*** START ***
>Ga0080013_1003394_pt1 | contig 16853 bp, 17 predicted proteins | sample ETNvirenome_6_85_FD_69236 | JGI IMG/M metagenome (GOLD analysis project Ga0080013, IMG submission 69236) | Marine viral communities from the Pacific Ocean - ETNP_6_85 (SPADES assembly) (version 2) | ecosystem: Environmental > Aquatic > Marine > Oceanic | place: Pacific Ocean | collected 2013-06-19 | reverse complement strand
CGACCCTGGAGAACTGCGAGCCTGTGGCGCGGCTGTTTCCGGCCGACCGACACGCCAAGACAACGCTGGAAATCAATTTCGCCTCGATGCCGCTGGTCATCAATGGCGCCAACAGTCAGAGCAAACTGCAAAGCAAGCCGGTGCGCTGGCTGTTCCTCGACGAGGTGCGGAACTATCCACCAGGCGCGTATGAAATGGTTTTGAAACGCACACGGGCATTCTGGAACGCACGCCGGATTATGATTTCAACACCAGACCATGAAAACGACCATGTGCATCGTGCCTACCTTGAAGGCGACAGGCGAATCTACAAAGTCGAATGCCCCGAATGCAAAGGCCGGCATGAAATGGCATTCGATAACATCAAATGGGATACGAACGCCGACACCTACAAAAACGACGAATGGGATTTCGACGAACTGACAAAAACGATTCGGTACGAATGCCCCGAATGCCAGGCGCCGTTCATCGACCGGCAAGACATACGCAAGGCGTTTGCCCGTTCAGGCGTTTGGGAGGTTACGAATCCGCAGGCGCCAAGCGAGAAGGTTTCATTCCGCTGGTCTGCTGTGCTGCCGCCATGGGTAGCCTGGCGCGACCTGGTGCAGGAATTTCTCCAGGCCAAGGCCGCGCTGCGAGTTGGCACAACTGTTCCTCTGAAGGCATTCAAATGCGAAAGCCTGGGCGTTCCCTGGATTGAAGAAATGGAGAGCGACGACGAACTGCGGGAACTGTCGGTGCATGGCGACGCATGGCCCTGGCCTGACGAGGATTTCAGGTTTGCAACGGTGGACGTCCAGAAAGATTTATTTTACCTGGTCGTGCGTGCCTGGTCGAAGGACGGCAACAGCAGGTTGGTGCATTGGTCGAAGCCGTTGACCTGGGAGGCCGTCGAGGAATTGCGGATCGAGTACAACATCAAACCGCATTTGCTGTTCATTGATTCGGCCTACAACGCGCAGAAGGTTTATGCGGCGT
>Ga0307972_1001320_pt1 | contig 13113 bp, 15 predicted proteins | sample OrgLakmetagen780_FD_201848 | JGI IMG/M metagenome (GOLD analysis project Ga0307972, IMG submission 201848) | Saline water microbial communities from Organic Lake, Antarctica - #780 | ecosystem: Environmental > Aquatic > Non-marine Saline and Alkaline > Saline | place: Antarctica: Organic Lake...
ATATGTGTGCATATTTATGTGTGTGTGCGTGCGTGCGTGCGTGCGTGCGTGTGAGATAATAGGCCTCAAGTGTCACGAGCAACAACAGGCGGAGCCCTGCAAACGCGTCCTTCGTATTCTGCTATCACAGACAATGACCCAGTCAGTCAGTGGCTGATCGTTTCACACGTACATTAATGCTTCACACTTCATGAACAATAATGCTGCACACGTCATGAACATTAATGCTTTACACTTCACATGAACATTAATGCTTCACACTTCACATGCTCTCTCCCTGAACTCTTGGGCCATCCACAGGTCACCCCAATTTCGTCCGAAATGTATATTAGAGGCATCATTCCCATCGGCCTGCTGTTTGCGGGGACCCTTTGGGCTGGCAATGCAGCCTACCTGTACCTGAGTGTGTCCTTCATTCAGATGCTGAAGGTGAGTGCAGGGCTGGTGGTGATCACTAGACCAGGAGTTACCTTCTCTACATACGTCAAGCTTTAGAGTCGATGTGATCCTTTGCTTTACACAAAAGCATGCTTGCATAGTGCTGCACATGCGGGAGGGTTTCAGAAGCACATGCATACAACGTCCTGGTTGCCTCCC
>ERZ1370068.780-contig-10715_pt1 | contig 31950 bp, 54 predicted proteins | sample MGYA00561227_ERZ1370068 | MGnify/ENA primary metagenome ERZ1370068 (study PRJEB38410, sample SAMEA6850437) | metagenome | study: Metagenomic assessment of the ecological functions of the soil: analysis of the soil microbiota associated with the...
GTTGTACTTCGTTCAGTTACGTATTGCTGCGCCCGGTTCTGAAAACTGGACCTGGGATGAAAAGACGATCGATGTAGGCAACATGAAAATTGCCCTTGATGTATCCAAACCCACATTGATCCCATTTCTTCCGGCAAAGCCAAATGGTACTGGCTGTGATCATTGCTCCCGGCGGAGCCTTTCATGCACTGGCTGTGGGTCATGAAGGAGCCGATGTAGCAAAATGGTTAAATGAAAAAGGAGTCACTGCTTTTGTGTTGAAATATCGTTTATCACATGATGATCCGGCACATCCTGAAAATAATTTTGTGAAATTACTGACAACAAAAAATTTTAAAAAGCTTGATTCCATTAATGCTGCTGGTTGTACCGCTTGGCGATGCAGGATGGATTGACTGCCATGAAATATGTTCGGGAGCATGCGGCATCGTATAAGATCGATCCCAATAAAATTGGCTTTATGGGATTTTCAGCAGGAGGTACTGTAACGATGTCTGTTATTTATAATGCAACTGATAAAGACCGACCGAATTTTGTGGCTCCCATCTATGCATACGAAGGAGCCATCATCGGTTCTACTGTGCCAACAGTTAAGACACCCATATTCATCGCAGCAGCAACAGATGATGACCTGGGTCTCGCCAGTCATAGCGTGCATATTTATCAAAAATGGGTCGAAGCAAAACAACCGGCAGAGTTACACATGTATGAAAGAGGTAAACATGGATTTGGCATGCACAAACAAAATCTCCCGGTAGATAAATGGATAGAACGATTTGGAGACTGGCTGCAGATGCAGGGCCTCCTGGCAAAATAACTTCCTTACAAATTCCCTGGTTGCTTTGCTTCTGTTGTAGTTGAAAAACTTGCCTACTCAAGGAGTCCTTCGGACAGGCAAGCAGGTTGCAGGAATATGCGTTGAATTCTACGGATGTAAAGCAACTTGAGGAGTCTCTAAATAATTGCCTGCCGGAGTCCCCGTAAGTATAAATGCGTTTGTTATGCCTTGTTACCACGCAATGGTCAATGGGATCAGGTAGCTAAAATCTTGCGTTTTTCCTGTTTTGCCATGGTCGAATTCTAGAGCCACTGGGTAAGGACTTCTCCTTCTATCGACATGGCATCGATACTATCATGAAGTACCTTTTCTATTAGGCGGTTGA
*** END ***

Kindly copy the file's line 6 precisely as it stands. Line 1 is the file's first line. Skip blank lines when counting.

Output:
GTTGTACTTCGTTCAGTTACGTATTGCTGCGCCCGGTTCTGAAAACTGGACCTGGGATGAAAAGACGATCGATGTAGGCAACATGAAAATTGCCCTTGATGTATCCAAACCCACATTGATCCCATTTCTTCCGGCAAAGCCAAATGGTACTGGCTGTGATCATTGCTCCCGGCGGAGCCTTTCATGCACTGGCTGTGGGTCATGAAGGAGCCGATGTAGCAAAATGGTTAAATGAAAAAGGAGTCACTGCTTTTGTGTTGAAATATCGTTTATCACATGATGATCCGGCACATCCTGAAAATAATTTTGTGAAATTACTGACAACAAAAAATTTTAAAAAGCTTGATTCCATTAATGCTGCTGGTTGTACCGCTTGGCGATGCAGGATGGATTGACTGCCATGAAATATGTTCGGGAGCATGCGGCATCGTATAAGATCGATCCCAATAAAATTGGCTTTATGGGATTTTCAGCAGGAGGTACTGTAACGATGTCTGTTATTTATAATGCAACTGATAAAGACCGACCGAATTTTGTGGCTCCCATCTATGCATACGAAGGAGCCATCATCGGTTCTACTGTGCCAACAGTTAAGACACCCATATTCATCGCAGCAGCAACAGATGATGACCTGGGTCTCGCCAGTCATAGCGTGCATATTTATCAAAAATGGGTCGAAGCAAAACAACCGGCAGAGTTACACATGTATGAAAGAGGTAAACATGGATTTGGCATGCACAAACAAAATCTCCCGGTAGATAAATGGATAGAACGATTTGGAGACTGGCTGCAGATGCAGGGCCTCCTGGCAAAATAACTTCCTTACAAATTCCCTGGTTGCTTTGCTTCTGTTGTAGTTGAAAAACTTGCCTACTCAAGGAGTCCTTCGGACAGGCAAGCAGGTTGCAGGAATATGCGTTGAATTCTACGGATGTAAAGCAACTTGAGGAGTCTCTAAATAATTGCCTGCCGGAGTCCCCGTAAGTATAAATGCGTTTGTTATGCCTTGTTACCACGCAATGGTCAATGGGATCAGGTAGCTAAAATCTTGCGTTTTTCCTGTTTTGCCATGGTCGAATTCTAGAGCCACTGGGTAAGGACTTCTCCTTCTATCGACATGGCATCGATACTATCATGAAGTACCTTTTCTATTAGGCGGTTGA